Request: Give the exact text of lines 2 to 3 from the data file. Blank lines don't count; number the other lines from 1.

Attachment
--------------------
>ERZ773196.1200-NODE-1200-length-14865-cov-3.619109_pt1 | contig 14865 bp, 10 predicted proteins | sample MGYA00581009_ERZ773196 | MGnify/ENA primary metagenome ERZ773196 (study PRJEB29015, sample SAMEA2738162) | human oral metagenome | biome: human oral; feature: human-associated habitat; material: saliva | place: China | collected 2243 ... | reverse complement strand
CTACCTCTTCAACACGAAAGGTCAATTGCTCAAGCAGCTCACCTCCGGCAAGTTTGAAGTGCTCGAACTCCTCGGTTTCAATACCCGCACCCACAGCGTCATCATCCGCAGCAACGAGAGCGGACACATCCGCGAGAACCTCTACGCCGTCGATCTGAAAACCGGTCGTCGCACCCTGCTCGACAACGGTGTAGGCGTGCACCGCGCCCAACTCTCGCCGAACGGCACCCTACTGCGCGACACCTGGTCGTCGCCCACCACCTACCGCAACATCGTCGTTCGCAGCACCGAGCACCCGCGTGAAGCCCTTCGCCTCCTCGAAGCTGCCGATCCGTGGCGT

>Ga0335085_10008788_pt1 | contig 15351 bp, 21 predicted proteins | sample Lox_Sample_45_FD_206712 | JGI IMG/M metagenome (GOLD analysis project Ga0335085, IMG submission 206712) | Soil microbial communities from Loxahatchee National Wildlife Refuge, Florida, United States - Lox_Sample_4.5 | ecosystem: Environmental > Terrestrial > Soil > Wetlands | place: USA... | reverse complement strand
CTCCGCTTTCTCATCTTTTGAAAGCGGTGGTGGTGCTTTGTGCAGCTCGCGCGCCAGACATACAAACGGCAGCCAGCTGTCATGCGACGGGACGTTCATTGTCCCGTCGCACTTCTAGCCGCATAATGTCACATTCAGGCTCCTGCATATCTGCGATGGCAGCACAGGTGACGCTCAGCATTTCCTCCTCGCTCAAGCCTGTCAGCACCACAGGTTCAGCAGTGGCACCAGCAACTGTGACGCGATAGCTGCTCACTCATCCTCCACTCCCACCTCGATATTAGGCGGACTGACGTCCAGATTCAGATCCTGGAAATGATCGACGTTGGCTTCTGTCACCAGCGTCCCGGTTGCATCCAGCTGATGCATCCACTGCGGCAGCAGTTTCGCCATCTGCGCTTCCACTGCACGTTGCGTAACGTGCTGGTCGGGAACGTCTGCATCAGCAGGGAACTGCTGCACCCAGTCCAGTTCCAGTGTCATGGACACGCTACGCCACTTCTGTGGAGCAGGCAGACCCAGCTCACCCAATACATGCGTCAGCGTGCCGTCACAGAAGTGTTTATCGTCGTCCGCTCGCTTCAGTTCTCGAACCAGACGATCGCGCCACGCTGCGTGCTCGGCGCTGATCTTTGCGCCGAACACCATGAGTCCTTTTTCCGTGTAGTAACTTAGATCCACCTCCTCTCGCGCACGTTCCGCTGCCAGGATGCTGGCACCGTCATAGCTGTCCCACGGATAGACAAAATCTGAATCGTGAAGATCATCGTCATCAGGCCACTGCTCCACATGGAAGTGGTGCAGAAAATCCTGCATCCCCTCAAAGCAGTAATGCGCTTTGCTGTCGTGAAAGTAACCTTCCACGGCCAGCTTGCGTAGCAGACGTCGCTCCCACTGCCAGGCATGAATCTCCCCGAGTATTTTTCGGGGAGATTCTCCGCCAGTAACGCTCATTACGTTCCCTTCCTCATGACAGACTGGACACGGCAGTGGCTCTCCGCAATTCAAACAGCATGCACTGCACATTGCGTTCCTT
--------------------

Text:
CTACCTCTTCAACACGAAAGGTCAATTGCTCAAGCAGCTCACCTCCGGCAAGTTTGAAGTGCTCGAACTCCTCGGTTTCAATACCCGCACCCACAGCGTCATCATCCGCAGCAACGAGAGCGGACACATCCGCGAGAACCTCTACGCCGTCGATCTGAAAACCGGTCGTCGCACCCTGCTCGACAACGGTGTAGGCGTGCACCGCGCCCAACTCTCGCCGAACGGCACCCTACTGCGCGACACCTGGTCGTCGCCCACCACCTACCGCAACATCGTCGTTCGCAGCACCGAGCACCCGCGTGAAGCCCTTCGCCTCCTCGAAGCTGCCGATCCGTGGCGT

>Ga0335085_10008788_pt1 | contig 15351 bp, 21 predicted proteins | sample Lox_Sample_45_FD_206712 | JGI IMG/M metagenome (GOLD analysis project Ga0335085, IMG submission 206712) | Soil microbial communities from Loxahatchee National Wildlife Refuge, Florida, United States - Lox_Sample_4.5 | ecosystem: Environmental > Terrestrial > Soil > Wetlands | place: USA... | reverse complement strand